To be named on the New Yorker's list of Top 20 Writers under 40 and the Waterstone's 11, a list of best debut authors, must bring a burden of expectation along with the privilege.
But 25-year-old Téa Obreht wears both well. Her debut, The Tiger's Wife, is assured, eloquent and not easily forgotten.
The story is told by Natalia, a young medic who is on her way to administer vaccines at an orphanage in a town by the sea, somewhere in the Balkans, when she receives the news that her grandfather, also a doctor, has died suddenly and mysteriously in a clinic far from home. And so begins a journey to find the reason for his death in a strange place. To do so, Natalia retraces his life through the stories he told her, and from his prized possession: a dog-eared copy of The Jungle Book that he carried with him.
There are two stories that dominate, and Natalia dips in and out of them both. The first is from her grandfather's childhood, when – his imagination already seized by wild cats from the Kipling book he had been given as a child – a tiger that had escaped from its zoo came to prowl and haunt the village in which he grew up.
The second story is that of the "the deathless man", one cursed to live regardless of what horrors are inflicted on his body. He reappears throughout the grandfather's life, taunting the medical science he sets such store by.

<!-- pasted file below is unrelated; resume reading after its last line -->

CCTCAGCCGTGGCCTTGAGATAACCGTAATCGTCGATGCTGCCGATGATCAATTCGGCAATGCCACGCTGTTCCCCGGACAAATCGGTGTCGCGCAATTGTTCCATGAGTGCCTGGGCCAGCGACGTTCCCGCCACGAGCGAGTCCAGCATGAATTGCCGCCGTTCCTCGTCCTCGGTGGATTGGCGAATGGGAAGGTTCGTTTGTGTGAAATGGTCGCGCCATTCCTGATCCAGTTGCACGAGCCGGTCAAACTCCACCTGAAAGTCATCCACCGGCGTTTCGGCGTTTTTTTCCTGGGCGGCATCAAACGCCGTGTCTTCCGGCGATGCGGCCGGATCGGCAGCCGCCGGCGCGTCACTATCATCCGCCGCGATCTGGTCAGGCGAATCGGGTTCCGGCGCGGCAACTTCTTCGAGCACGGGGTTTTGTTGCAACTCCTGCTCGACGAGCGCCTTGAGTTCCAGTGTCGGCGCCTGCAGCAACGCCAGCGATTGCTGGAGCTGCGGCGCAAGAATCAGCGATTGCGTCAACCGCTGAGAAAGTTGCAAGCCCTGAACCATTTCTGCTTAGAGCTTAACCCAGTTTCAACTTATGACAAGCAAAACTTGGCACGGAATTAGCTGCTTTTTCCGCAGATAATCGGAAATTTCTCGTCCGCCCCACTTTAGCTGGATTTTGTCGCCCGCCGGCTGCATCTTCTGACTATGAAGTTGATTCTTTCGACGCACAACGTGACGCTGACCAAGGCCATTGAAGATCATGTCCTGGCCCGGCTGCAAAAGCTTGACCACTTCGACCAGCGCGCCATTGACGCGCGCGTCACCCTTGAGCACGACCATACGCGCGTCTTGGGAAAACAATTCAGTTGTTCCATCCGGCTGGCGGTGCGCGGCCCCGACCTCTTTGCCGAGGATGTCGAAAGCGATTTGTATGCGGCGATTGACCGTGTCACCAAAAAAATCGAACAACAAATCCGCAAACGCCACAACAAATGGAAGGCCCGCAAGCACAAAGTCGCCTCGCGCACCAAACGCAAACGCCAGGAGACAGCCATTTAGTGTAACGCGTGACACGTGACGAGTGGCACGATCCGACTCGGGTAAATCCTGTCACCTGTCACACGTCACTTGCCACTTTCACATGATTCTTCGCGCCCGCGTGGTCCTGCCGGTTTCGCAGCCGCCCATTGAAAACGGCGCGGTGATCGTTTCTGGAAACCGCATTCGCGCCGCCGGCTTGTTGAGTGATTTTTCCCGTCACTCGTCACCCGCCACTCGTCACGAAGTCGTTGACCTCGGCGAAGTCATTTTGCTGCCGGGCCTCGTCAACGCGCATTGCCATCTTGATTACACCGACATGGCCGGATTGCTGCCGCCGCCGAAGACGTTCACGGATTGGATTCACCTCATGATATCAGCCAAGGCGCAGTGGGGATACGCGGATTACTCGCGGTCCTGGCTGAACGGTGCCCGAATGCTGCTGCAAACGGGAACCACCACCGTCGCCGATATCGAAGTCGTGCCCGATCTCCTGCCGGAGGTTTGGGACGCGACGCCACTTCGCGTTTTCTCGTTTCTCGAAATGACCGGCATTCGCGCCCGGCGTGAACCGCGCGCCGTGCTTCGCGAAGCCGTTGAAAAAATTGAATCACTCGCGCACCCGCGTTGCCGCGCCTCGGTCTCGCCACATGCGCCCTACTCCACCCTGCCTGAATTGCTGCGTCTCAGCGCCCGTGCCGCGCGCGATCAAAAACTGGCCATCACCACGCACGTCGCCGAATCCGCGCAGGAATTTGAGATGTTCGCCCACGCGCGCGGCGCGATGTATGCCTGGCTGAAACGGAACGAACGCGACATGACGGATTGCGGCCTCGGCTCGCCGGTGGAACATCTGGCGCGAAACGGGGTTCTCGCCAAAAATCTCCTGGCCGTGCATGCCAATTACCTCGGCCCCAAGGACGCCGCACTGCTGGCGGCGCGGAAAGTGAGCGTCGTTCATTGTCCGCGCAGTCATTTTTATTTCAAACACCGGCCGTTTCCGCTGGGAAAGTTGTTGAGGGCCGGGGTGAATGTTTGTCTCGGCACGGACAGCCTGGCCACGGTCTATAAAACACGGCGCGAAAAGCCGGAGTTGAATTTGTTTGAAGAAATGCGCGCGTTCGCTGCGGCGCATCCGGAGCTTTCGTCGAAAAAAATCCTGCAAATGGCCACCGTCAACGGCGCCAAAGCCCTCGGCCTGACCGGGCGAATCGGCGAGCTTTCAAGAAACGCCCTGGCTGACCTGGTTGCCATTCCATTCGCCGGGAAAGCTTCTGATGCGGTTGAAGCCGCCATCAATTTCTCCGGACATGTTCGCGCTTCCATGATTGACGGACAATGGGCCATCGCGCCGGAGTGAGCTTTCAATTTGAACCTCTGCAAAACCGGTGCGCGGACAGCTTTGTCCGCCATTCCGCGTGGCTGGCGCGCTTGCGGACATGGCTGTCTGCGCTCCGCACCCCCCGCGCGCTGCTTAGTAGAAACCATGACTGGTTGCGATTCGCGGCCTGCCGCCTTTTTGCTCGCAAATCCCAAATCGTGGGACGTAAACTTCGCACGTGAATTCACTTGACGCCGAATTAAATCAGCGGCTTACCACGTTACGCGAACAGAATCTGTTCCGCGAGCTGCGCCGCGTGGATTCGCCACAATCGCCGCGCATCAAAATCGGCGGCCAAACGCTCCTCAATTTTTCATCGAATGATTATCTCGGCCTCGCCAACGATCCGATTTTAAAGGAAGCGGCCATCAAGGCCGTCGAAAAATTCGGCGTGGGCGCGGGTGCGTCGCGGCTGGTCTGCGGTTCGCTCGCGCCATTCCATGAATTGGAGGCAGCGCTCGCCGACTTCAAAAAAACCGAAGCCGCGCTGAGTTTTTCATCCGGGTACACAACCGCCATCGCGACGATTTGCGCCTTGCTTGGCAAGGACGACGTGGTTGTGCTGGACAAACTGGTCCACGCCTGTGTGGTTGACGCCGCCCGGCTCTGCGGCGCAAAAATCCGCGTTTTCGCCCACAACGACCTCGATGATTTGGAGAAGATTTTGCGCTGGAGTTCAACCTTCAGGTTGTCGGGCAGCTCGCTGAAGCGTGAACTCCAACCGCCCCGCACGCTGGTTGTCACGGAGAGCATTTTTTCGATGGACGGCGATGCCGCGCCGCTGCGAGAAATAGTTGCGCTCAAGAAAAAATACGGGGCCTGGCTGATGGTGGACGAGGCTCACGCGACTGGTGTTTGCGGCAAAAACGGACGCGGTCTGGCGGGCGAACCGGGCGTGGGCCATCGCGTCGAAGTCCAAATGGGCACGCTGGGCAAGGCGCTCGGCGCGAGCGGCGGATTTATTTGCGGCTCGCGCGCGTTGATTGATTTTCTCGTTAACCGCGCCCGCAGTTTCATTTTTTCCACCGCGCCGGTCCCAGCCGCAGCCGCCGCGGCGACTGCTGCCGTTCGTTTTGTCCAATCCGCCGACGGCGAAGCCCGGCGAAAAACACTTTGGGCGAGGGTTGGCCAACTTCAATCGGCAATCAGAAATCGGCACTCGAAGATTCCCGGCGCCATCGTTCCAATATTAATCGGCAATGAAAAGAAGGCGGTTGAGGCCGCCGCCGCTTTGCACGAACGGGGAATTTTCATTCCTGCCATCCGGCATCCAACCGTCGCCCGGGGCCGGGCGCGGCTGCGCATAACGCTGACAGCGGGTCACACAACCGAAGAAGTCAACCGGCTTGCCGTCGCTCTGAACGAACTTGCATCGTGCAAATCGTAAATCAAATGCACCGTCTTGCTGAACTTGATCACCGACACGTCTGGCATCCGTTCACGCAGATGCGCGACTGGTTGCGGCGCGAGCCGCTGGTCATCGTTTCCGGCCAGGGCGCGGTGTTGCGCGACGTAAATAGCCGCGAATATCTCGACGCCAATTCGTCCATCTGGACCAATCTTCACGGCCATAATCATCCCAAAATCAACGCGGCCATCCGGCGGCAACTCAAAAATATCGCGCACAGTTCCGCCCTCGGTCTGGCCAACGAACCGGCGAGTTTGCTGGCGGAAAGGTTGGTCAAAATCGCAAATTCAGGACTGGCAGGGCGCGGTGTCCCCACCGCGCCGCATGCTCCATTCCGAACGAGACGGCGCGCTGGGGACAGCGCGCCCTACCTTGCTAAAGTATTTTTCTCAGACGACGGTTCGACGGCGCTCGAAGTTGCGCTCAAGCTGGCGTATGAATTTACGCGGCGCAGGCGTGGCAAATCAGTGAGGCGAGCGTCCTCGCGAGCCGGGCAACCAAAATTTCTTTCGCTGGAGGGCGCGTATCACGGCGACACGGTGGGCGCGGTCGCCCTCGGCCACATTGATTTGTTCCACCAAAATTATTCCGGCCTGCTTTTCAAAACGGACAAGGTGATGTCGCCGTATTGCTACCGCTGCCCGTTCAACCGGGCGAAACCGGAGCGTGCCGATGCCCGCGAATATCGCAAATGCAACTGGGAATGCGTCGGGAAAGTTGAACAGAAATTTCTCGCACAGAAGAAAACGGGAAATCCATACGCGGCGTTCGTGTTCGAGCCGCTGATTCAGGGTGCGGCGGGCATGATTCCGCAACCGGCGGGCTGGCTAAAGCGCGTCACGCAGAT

Although set in the Balkans, the novel does not let details of the region's troubled history intrude. Obreht strips the terrain of its real identity; war is just a backdrop, religions barely identified. It is the tiger, the deathless man, and the inquisitive doctor who lead the story through its layers of modern-day reality, magical realism, and folklore. Together, they all dance around one theme, that of death – or rather, how death needs to be decorated by stories for it to be accepted.
There are two minor criticisms of The Tiger's Wife. At times, the seams between these concurrent stories do not meet perfectly, and though her pacing in the book is delicious – Obreht has the storyteller's gift for suspense, and holds back details until the reader can wait no more – the ending rears up too fast. Otherwise, Obreht can rest easy: she has lived up to the early hype.Reuse content